State of the Art – Topic Group 5d: Value chains & trade

State-of-Art review

Still after three UN Conferences on Sustainable Development we are increasingly facing major persistent threats, like poverty, food insecurity, climate change, ecosystems degradation, which despite being known for a few decades are still far away from being solved – or are even still increasing.

On the level of individual business, this has four major implications: increased social pressures; possible reputation damage; exposure to resource wars, and front running competitors adjusting their value chain strategies.5f

The business world has responded to this with various supply chain governance strategies: both ‘Do It Yourself’ -supply chain management and collaborative approaches, using third party private standards. This ISDRS Thematic Working Group creates a platform for ongoing research in the growing number of private governance initiatives in the global market, creating diverse forms of certification and third party control on implementing sustainable production modes in all steps of global supply chains. It challenges the “creating shared value”-approach, going beyond philanthropy-based CSR, as recently proposed by Porter and Kramer (Porter and Kramer, 2011). It intends, from a developing and a developed world perspective, to share assessments of the uptake and factual impacts of these mainly market based mechanisms.
It is a crucial question if this will be sufficient? At one hand we see a recent breakthrough of successful forms of market and NGO-based private certification approaches (see for an extensive review: Potts et al. 2014; Resolve, 2012; Alvarez and von Hagen 2011 & 2012; von Hagen and Alvarez 2011 & 2012). Yet, there is a critical debate on to what extend these market-based approaches do effectively create impacts at the resource side of many global value chains. These emerging supply chain governance approaches are to a large extent euro-centric (and US-centric), while calls are increasingly heart for a stronger involvement of voices from the supply side into the debates about the design and impacts of these private governance systems.

But one can take the debate also further. Imagine 2024, where will we be in 10 years? Is a rapid and structural transition to a circular and fair global economy possible, using this road of self-governance for products traded in the global economic arena? This will strongly depend on 4 key factors: rapid growth of consumer demand; ‘all-inclusiveness’ of these supply chain governance approaches; successful uplifting production practices of all suppliers; and making them address the major issues of unsustainability. Will such approaches be successfully translated into a new practice of CSR or CSV?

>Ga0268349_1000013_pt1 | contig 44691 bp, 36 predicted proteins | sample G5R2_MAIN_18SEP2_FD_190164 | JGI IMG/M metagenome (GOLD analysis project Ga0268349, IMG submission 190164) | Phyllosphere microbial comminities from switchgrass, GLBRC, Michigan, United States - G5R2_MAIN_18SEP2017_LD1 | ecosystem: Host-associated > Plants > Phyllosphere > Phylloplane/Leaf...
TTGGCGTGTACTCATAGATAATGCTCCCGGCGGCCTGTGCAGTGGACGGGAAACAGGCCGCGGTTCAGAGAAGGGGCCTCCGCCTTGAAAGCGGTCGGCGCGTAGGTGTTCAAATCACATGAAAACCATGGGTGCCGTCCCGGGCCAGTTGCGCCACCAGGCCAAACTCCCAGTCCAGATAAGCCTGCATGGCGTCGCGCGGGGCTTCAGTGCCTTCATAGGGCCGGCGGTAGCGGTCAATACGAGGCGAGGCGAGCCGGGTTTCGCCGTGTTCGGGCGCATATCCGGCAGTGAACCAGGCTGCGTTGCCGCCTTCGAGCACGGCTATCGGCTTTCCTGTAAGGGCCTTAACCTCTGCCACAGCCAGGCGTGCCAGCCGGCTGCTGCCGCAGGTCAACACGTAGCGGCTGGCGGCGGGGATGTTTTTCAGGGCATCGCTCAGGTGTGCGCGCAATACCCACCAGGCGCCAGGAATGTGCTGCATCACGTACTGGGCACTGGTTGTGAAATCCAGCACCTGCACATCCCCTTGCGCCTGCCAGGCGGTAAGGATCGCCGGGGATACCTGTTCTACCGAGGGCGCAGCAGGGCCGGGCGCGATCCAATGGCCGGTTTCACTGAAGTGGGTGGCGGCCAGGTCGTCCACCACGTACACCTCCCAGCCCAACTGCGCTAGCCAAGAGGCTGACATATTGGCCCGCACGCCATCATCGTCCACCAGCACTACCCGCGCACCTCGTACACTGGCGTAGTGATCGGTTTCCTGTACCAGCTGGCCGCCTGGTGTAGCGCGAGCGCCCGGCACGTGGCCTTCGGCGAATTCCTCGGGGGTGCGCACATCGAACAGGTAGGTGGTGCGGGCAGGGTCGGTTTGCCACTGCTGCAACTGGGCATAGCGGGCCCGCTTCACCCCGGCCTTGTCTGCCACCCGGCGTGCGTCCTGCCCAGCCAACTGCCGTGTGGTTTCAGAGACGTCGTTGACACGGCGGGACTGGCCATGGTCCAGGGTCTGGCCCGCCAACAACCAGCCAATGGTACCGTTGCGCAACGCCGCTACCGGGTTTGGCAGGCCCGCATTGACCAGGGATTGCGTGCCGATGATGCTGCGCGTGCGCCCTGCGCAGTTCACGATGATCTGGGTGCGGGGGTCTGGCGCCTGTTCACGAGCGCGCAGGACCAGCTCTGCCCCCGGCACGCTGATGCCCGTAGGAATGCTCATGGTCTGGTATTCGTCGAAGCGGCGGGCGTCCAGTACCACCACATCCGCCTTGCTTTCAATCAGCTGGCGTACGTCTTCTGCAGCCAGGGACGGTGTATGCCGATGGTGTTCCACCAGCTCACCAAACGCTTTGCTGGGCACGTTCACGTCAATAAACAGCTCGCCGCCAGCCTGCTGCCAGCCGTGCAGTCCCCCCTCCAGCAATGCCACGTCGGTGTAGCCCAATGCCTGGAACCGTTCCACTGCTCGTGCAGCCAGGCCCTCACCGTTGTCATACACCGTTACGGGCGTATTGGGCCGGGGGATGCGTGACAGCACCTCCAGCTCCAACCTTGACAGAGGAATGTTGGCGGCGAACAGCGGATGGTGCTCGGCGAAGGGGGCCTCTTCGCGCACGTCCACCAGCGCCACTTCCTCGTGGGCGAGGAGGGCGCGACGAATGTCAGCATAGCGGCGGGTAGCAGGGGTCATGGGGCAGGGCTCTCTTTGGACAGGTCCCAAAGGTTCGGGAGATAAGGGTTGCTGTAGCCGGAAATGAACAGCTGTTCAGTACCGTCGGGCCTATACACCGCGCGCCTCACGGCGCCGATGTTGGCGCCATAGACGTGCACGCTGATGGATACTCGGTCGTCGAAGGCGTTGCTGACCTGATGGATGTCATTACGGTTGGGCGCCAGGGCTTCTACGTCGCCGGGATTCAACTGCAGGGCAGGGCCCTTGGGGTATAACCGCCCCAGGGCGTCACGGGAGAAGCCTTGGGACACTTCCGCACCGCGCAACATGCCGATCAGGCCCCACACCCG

Here we see various serious weaknesses, like the lack of 3rd order evaluation and biases causing the overlooking of some of the more recent issues and less visible supply chains. The challenge is to develop a form of ‘meta’-governance, including new approaches by governments, combining public policy strategies with the demonstrated virtues of self-governance.

We welcome any research, critical review papers and method development addressing one or more of the issues suggested here.

Suggested literature

Alvarez, G. & Hagen, Von, O., 2011. The Impacts of Private Standards on Producers in Developing Countries. Literature Review Series on the Impacts of Private Standards, Part II, Geneva.

Alvarez, G. & Hagen, Von, O., 2012. When Do Private Standards Work? Literature Review Series on the Impacts of Private Standards; Part IV, Geneva.

Hagen, Von, O. & Alvarez, G., 2011. The Impacts of Private Standards on Global Value Chains. Literature Review Series on the Impacts of Private Standards, Part I, Geneva.

Hagen, Von, O. & Alvarez, G., 2012. The Interplay of Public and Private Standards: Literature Review Series on the Impacts of Private Standards, Part III, Geneva.

Porter, M.E. & Kramer, M.R., 2011. Creating shared value. How to reinvent capitalism - and unleash a wave of innovation and growth. Harvard Business Review, pp. 2–17.

Potts, J., M. Lynch, A. , G.A. Huppe, M. Cunningham and V. Voora (2014) The State of Sustainability Initiatives Review 2014: Standards and the Green Economy IISD, 2014

Resolve, Steering Committee of the State-of-Knowledge Assessment of Standards and Certification. (2012) Toward sustainability: The roles and limitations of certification. Washington, DC: RESOLVE, Inc.

Vermeulen, W.J.V., 2010. Sustainable supply chain governance systems: conditions for effective market based governance in global trade. Progress in Industrial Ecology, An International Journal, 7(2), pp.138–162.

Vermeulen, W.J.V. (2015) Self-Governance for Sustainable Global Supply Chains: Can it deliver the impacts needed? In Business Strategy and the Environment, 24(2), pp.73–85. doi: 10.1002/bse.1804

Vermeulen, W.J.V., M.T.J. Kok, (2012) Government Interventions in Sustainable Supply Chain Governance: Experience in Dutch Front-Running Cases, Ecological Economics, Vol. 83 (2012) 183–196 .